Adjustable Rate Superiority
I prefer adjustable-rate mortgages over variable-rate mortgages. Adjustable rate mortgages do not mask rate hikes and you feel the interest rate increase immediately.
On the other hand, a variable rate mortgage delays the pain of rate hikes into the future. This is the opposite of delayed gratification, which is critical to building wealth.
Adjustable rate variable mortgages keep you grounded in reality. If you want a regular mortgage payment at a fixed interest rate, why not just get a fixed-rate mortgage?
That’s better than masking the salience of rate risk under a variable rate product, in my opinion.
Interest Rate Risk: Fixed Rate Mortgages
Fixed-rate mortgages protect you from rate risk for a fixed period of time (equal to the term).
But this comes at a premium in the form of higher interest rates. It’s the price you pay to reduce your interest rate risk.
“But Jake, fixed rates are lower than variable rates!”
Right now, this is true. But the markets, rather than the central bank, set long-term rates. When the long-term rate is more than the short-term rate, it means that the market expects the central banks to reduce rates in the future, dragging variable rates down as well.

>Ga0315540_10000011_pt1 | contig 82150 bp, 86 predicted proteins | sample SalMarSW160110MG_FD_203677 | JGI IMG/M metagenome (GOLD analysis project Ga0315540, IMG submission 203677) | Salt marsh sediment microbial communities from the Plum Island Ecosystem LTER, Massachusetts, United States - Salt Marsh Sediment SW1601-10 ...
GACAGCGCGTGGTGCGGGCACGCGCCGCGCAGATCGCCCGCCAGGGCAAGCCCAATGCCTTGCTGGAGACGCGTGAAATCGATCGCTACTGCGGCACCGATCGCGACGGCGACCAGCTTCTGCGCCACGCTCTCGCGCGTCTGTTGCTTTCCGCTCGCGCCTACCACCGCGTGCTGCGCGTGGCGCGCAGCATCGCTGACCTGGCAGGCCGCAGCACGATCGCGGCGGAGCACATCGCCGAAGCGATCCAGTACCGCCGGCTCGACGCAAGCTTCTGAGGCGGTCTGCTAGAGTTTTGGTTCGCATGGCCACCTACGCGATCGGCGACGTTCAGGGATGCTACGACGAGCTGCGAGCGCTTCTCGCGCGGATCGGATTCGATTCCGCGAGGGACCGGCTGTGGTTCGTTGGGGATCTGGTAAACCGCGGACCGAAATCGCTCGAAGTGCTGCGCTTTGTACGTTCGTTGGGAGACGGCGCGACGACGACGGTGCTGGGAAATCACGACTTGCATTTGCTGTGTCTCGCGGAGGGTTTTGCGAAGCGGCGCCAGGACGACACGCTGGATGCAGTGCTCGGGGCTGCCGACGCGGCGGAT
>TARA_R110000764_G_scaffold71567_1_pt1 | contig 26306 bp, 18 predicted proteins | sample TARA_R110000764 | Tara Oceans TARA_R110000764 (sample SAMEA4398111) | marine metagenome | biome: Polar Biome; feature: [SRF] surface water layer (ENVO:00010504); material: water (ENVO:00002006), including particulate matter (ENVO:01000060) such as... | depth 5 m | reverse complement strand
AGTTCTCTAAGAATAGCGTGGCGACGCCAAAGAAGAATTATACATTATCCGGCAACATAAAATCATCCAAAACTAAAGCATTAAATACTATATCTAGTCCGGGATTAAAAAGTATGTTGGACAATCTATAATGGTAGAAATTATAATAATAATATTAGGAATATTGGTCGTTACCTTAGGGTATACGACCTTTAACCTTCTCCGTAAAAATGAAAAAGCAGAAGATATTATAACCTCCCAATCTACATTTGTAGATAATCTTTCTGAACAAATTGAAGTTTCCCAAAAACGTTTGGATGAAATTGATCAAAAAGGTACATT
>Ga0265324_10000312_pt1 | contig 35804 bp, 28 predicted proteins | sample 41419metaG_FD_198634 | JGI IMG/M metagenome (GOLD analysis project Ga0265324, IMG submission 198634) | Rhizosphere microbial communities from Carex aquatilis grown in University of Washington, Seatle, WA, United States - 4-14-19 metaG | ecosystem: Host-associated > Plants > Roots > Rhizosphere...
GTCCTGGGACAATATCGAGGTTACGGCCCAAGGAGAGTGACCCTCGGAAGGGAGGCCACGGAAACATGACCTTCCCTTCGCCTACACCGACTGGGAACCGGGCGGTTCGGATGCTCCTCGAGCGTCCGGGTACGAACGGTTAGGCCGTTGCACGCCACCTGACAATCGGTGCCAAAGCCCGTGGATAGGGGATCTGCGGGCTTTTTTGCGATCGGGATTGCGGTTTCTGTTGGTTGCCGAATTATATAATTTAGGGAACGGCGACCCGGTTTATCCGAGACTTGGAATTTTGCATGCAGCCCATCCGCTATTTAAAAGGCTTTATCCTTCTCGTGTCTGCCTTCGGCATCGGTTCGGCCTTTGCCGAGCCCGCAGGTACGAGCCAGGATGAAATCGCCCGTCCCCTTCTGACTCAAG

Put simply, if you have a 5% fixed rate for 5 years, it means that the market expects variable rates to fall below 5% for a large portion of the next five years.
If the banks thought that rates would stay at 6.5% for the next five years, then your 5-year fixed rate would be above 6.5%.
Rate Risk Example: Fixed Term Mortgage
I assume you have a $370,000 mortgage you were fortunate to lock in at a 2% interest rate in 2021 for a 5 year term. This loan costs you $1,567/month. Cool.
You are safe until 2026, when your mortgage term renews. At this point, you may need to renew at a higher rate.
But, I’ll assume that the 5-year mortgage rate will be 5% in 2026 (no one knows exactly what it will be). Therefore, you will renew your mortgage at 5%. Your monthly mortgage payments will increase from $1,567 (2% rate) to $2,152 (5% rate).
Fixed rates keep you safe from interest rate risk for the duration of the term. When the term is over, you are again exposed to interest rate risk.
Interest Rate Risk: Landlords